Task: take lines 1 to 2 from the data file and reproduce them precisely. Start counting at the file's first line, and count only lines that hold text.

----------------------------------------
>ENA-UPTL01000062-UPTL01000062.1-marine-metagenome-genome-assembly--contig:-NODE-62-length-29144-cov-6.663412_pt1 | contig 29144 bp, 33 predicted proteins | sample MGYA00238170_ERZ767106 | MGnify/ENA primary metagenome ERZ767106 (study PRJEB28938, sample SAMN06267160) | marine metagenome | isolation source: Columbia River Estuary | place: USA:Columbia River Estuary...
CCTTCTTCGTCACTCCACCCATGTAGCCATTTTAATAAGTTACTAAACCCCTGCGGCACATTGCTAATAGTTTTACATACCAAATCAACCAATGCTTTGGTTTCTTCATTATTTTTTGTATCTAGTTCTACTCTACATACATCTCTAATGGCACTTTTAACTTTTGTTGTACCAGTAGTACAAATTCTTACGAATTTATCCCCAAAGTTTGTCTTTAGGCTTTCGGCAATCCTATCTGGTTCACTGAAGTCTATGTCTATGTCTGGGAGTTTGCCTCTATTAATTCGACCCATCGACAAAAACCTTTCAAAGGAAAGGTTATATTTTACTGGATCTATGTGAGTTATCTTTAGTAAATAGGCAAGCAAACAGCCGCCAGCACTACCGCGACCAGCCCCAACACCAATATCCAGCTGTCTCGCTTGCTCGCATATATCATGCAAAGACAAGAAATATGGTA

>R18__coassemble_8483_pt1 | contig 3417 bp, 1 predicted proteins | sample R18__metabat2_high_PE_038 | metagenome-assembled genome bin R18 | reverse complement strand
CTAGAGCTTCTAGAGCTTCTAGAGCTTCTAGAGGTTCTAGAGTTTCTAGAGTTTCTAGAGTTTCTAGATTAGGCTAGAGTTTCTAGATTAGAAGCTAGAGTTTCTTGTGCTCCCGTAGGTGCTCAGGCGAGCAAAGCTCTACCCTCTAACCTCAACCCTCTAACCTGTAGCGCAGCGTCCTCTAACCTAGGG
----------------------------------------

>ENA-UPTL01000062-UPTL01000062.1-marine-metagenome-genome-assembly--contig:-NODE-62-length-29144-cov-6.663412_pt1 | contig 29144 bp, 33 predicted proteins | sample MGYA00238170_ERZ767106 | MGnify/ENA primary metagenome ERZ767106 (study PRJEB28938, sample SAMN06267160) | marine metagenome | isolation source: Columbia River Estuary | place: USA:Columbia River Estuary...
CCTTCTTCGTCACTCCACCCATGTAGCCATTTTAATAAGTTACTAAACCCCTGCGGCACATTGCTAATAGTTTTACATACCAAATCAACCAATGCTTTGGTTTCTTCATTATTTTTTGTATCTAGTTCTACTCTACATACATCTCTAATGGCACTTTTAACTTTTGTTGTACCAGTAGTACAAATTCTTACGAATTTATCCCCAAAGTTTGTCTTTAGGCTTTCGGCAATCCTATCTGGTTCACTGAAGTCTATGTCTATGTCTGGGAGTTTGCCTCTATTAATTCGACCCATCGACAAAAACCTTTCAAAGGAAAGGTTATATTTTACTGGATCTATGTGAGTTATCTTTAGTAAATAGGCAAGCAAACAGCCGCCAGCACTACCGCGACCAGCCCCAACACCAATATCCAGCTGTCTCGCTTGCTCGCATATATCATGCAAAGACAAGAAATATGGTA